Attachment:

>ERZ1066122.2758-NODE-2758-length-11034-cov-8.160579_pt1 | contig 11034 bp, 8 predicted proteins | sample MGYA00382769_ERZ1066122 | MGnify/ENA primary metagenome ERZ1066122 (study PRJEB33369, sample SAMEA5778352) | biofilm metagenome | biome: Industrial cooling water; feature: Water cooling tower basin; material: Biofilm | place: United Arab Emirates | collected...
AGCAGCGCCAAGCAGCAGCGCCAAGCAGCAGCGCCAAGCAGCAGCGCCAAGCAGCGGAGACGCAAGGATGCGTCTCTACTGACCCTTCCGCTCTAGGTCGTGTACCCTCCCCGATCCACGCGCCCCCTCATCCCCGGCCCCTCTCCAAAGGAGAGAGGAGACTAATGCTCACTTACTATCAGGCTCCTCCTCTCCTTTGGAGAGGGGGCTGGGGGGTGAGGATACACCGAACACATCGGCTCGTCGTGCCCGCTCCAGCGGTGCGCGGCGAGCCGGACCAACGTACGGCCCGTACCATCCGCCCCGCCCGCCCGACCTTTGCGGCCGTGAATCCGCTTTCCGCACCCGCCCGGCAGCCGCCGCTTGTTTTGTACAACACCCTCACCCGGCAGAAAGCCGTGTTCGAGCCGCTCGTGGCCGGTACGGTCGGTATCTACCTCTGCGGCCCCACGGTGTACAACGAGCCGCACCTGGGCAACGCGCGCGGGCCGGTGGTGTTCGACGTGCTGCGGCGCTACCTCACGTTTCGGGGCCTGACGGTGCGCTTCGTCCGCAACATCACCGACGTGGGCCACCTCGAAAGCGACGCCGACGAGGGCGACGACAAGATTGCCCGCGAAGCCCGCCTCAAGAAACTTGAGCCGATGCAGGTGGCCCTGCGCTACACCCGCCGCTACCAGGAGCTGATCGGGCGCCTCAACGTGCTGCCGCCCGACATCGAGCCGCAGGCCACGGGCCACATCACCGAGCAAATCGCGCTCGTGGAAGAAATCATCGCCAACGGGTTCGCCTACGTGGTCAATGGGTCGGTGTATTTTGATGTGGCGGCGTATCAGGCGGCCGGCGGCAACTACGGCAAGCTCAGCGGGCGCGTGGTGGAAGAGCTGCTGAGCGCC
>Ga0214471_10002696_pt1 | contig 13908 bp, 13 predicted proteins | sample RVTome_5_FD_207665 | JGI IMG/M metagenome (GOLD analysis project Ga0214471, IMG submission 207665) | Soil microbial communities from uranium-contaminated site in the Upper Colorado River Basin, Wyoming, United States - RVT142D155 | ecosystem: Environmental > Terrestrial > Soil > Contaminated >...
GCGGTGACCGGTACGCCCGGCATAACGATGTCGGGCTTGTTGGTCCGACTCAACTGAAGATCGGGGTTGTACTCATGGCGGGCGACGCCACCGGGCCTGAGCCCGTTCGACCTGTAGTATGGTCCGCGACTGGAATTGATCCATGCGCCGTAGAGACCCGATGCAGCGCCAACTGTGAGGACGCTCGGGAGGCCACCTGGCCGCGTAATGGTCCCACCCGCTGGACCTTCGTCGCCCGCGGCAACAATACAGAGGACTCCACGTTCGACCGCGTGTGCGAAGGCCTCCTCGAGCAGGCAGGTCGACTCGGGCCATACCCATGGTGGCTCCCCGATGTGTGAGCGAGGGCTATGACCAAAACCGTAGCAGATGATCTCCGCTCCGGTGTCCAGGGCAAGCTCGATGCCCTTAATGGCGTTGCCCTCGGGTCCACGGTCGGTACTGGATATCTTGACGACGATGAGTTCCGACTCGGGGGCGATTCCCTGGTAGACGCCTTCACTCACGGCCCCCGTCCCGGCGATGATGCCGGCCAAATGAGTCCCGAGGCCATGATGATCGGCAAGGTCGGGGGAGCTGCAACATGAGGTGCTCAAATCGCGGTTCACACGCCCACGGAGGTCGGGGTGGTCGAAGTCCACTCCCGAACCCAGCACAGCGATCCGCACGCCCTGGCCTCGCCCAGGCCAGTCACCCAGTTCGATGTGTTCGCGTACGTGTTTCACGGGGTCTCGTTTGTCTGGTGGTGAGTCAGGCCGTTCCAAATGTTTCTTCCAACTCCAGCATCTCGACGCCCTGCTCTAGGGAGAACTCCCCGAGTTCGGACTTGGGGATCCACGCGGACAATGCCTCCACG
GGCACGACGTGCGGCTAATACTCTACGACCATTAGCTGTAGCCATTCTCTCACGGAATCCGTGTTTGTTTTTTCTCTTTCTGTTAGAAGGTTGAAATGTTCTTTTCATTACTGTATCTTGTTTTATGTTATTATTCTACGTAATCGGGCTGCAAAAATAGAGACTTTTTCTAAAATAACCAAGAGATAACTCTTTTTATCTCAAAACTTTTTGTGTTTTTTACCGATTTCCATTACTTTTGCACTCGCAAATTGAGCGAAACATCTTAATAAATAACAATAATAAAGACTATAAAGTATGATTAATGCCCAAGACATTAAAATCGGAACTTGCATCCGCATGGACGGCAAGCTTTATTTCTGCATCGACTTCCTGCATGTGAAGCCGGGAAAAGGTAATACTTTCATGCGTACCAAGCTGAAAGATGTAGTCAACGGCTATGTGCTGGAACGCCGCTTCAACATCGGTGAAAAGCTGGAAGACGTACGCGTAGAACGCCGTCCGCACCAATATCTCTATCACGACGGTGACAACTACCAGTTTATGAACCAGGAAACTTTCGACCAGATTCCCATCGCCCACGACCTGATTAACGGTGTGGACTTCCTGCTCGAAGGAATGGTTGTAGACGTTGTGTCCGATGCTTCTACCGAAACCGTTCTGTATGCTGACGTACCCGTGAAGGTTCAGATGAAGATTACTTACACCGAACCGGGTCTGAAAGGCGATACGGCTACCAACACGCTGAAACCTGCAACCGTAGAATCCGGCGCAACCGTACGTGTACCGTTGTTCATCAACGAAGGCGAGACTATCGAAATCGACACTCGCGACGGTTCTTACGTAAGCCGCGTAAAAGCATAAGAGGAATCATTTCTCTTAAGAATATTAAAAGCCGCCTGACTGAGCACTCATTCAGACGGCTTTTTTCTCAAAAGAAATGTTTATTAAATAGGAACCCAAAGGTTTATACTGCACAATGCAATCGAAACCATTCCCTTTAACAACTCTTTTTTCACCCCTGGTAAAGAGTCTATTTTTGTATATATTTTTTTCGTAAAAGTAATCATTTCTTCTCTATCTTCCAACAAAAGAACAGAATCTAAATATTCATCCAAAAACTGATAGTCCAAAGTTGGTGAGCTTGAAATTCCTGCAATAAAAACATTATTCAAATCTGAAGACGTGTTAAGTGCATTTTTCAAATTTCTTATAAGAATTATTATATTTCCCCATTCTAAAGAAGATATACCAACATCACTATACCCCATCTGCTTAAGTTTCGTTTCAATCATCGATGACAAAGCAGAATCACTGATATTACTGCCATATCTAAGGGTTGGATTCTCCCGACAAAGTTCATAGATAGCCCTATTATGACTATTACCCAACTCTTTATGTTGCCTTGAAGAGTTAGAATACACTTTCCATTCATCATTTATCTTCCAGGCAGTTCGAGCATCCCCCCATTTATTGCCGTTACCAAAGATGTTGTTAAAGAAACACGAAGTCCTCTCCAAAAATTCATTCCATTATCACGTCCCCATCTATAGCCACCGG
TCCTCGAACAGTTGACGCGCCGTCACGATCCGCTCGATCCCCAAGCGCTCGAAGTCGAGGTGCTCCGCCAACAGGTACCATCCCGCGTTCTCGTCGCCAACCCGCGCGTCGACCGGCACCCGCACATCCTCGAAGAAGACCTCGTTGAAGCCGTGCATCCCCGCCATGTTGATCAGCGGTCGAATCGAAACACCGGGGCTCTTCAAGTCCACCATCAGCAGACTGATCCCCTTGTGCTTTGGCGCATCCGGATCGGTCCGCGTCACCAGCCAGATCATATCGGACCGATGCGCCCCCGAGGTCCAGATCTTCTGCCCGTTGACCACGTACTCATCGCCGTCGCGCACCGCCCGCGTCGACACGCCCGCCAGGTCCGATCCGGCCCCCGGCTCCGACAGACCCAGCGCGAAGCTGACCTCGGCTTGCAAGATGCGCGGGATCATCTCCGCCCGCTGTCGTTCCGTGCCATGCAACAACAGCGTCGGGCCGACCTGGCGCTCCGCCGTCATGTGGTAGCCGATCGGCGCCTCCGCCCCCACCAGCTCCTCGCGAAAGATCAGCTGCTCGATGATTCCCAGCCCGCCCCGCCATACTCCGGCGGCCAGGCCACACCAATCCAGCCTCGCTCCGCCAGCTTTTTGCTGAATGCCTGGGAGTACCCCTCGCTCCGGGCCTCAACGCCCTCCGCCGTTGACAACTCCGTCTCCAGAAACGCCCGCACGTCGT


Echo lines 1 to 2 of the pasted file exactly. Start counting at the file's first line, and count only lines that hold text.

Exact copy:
>ERZ1066122.2758-NODE-2758-length-11034-cov-8.160579_pt1 | contig 11034 bp, 8 predicted proteins | sample MGYA00382769_ERZ1066122 | MGnify/ENA primary metagenome ERZ1066122 (study PRJEB33369, sample SAMEA5778352) | biofilm metagenome | biome: Industrial cooling water; feature: Water cooling tower basin; material: Biofilm | place: United Arab Emirates | collected...
AGCAGCGCCAAGCAGCAGCGCCAAGCAGCAGCGCCAAGCAGCAGCGCCAAGCAGCGGAGACGCAAGGATGCGTCTCTACTGACCCTTCCGCTCTAGGTCGTGTACCCTCCCCGATCCACGCGCCCCCTCATCCCCGGCCCCTCTCCAAAGGAGAGAGGAGACTAATGCTCACTTACTATCAGGCTCCTCCTCTCCTTTGGAGAGGGGGCTGGGGGGTGAGGATACACCGAACACATCGGCTCGTCGTGCCCGCTCCAGCGGTGCGCGGCGAGCCGGACCAACGTACGGCCCGTACCATCCGCCCCGCCCGCCCGACCTTTGCGGCCGTGAATCCGCTTTCCGCACCCGCCCGGCAGCCGCCGCTTGTTTTGTACAACACCCTCACCCGGCAGAAAGCCGTGTTCGAGCCGCTCGTGGCCGGTACGGTCGGTATCTACCTCTGCGGCCCCACGGTGTACAACGAGCCGCACCTGGGCAACGCGCGCGGGCCGGTGGTGTTCGACGTGCTGCGGCGCTACCTCACGTTTCGGGGCCTGACGGTGCGCTTCGTCCGCAACATCACCGACGTGGGCCACCTCGAAAGCGACGCCGACGAGGGCGACGACAAGATTGCCCGCGAAGCCCGCCTCAAGAAACTTGAGCCGATGCAGGTGGCCCTGCGCTACACCCGCCGCTACCAGGAGCTGATCGGGCGCCTCAACGTGCTGCCGCCCGACATCGAGCCGCAGGCCACGGGCCACATCACCGAGCAAATCGCGCTCGTGGAAGAAATCATCGCCAACGGGTTCGCCTACGTGGTCAATGGGTCGGTGTATTTTGATGTGGCGGCGTATCAGGCGGCCGGCGGCAACTACGGCAAGCTCAGCGGGCGCGTGGTGGAAGAGCTGCTGAGCGCC